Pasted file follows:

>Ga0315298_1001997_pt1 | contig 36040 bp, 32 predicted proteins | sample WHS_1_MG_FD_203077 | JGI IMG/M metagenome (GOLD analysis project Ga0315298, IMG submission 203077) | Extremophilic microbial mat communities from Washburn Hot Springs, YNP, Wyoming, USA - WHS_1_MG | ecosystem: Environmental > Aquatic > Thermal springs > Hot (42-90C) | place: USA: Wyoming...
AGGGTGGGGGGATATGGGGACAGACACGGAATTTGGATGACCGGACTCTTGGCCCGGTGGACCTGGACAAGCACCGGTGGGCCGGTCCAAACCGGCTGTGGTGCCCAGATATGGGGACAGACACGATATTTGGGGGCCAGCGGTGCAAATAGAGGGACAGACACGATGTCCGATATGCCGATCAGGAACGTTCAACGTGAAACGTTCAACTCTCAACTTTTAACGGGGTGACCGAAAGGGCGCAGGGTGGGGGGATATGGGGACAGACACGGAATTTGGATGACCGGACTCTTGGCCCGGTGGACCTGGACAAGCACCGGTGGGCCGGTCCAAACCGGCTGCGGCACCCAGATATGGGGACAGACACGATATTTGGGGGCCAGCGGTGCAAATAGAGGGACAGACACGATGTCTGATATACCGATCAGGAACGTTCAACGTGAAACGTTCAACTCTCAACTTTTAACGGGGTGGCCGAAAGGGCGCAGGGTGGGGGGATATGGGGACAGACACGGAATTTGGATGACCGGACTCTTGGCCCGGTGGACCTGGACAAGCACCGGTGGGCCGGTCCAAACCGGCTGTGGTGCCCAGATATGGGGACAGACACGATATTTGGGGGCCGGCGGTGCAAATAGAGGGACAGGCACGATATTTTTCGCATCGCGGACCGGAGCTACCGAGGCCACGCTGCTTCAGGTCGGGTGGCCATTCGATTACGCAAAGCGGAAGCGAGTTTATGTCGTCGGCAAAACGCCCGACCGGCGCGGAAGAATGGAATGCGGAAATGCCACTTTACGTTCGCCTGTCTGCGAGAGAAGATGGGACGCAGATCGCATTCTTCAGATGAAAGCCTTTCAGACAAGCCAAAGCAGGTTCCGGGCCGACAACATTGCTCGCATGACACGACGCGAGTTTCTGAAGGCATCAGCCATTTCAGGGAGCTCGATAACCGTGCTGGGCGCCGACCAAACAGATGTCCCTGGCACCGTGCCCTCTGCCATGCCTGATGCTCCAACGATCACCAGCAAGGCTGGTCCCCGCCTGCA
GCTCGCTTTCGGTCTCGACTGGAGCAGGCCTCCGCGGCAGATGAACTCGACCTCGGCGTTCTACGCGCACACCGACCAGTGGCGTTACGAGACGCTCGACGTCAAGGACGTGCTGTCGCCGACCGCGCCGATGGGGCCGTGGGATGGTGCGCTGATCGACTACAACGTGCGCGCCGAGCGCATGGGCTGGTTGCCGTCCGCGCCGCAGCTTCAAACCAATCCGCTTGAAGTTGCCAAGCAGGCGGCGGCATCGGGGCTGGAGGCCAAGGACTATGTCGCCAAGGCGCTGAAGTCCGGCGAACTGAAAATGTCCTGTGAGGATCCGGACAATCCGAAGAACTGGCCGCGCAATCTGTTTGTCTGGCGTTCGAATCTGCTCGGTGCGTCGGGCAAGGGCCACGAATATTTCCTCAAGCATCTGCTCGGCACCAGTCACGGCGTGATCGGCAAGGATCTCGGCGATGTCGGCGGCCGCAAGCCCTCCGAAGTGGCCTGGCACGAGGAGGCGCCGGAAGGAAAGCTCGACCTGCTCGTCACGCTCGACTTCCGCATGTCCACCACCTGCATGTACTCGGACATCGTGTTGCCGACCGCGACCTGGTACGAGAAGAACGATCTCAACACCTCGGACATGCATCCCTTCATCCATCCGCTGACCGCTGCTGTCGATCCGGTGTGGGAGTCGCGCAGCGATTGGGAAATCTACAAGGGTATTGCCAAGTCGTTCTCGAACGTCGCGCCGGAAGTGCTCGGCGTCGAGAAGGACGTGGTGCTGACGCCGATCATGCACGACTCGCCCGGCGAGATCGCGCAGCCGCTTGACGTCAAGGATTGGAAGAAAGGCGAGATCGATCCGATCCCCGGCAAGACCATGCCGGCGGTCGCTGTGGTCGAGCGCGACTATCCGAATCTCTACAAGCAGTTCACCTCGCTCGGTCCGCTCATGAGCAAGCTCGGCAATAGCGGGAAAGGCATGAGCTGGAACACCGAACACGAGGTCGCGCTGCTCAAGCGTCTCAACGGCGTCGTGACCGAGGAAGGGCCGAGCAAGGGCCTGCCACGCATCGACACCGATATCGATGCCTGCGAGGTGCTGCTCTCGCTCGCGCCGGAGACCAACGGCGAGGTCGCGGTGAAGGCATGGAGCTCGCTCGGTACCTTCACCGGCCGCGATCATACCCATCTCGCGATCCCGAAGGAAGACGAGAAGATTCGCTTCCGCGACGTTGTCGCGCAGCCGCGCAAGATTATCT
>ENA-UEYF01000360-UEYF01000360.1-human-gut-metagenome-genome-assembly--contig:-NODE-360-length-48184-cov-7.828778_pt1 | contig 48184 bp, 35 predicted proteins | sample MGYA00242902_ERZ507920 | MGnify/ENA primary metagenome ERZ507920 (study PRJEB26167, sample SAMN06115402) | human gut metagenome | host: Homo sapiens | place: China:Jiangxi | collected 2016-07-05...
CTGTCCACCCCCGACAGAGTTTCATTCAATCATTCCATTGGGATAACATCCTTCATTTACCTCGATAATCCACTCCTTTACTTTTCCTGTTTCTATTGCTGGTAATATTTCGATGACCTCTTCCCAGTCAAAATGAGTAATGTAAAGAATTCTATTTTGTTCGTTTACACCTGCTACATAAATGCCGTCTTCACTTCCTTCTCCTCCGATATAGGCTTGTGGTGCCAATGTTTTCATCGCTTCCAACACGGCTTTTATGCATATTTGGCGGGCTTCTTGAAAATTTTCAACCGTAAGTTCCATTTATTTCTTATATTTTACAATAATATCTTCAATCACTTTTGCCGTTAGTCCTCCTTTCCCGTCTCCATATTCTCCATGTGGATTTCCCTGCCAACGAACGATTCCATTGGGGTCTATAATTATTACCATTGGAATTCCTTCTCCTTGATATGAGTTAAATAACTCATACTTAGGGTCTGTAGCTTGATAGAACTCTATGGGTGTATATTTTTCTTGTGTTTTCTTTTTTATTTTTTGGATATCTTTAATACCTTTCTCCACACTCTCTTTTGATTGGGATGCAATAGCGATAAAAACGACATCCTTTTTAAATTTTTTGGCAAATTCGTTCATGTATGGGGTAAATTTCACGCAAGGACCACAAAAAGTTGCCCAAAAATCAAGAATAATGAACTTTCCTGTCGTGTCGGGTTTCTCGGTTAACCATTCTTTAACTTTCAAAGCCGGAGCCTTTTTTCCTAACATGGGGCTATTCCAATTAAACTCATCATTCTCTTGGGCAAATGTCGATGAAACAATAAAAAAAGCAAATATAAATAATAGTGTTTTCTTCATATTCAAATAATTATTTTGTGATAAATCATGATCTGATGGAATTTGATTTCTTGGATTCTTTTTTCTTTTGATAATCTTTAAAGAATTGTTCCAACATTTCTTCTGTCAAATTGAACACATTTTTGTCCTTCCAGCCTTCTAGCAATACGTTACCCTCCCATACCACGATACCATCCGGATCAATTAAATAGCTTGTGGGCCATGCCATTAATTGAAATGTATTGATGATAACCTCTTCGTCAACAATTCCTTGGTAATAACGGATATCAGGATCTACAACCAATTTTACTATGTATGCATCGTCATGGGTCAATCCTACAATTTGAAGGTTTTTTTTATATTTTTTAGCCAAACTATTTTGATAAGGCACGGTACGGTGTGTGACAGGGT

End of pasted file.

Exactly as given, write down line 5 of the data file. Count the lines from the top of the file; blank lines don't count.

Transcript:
CTGTCCACCCCCGACAGAGTTTCATTCAATCATTCCATTGGGATAACATCCTTCATTTACCTCGATAATCCACTCCTTTACTTTTCCTGTTTCTATTGCTGGTAATATTTCGATGACCTCTTCCCAGTCAAAATGAGTAATGTAAAGAATTCTATTTTGTTCGTTTACACCTGCTACATAAATGCCGTCTTCACTTCCTTCTCCTCCGATATAGGCTTGTGGTGCCAATGTTTTCATCGCTTCCAACACGGCTTTTATGCATATTTGGCGGGCTTCTTGAAAATTTTCAACCGTAAGTTCCATTTATTTCTTATATTTTACAATAATATCTTCAATCACTTTTGCCGTTAGTCCTCCTTTCCCGTCTCCATATTCTCCATGTGGATTTCCCTGCCAACGAACGATTCCATTGGGGTCTATAATTATTACCATTGGAATTCCTTCTCCTTGATATGAGTTAAATAACTCATACTTAGGGTCTGTAGCTTGATAGAACTCTATGGGTGTATATTTTTCTTGTGTTTTCTTTTTTATTTTTTGGATATCTTTAATACCTTTCTCCACACTCTCTTTTGATTGGGATGCAATAGCGATAAAAACGACATCCTTTTTAAATTTTTTGGCAAATTCGTTCATGTATGGGGTAAATTTCACGCAAGGACCACAAAAAGTTGCCCAAAAATCAAGAATAATGAACTTTCCTGTCGTGTCGGGTTTCTCGGTTAACCATTCTTTAACTTTCAAAGCCGGAGCCTTTTTTCCTAACATGGGGCTATTCCAATTAAACTCATCATTCTCTTGGGCAAATGTCGATGAAACAATAAAAAAAGCAAATATAAATAATAGTGTTTTCTTCATATTCAAATAATTATTTTGTGATAAATCATGATCTGATGGAATTTGATTTCTTGGATTCTTTTTTCTTTTGATAATCTTTAAAGAATTGTTCCAACATTTCTTCTGTCAAATTGAACACATTTTTGTCCTTCCAGCCTTCTAGCAATACGTTACCCTCCCATACCACGATACCATCCGGATCAATTAAATAGCTTGTGGGCCATGCCATTAATTGAAATGTATTGATGATAACCTCTTCGTCAACAATTCCTTGGTAATAACGGATATCAGGATCTACAACCAATTTTACTATGTATGCATCGTCATGGGTCAATCCTACAATTTGAAGGTTTTTTTTATATTTTTTAGCCAAACTATTTTGATAAGGCACGGTACGGTGTGTGACAGGGT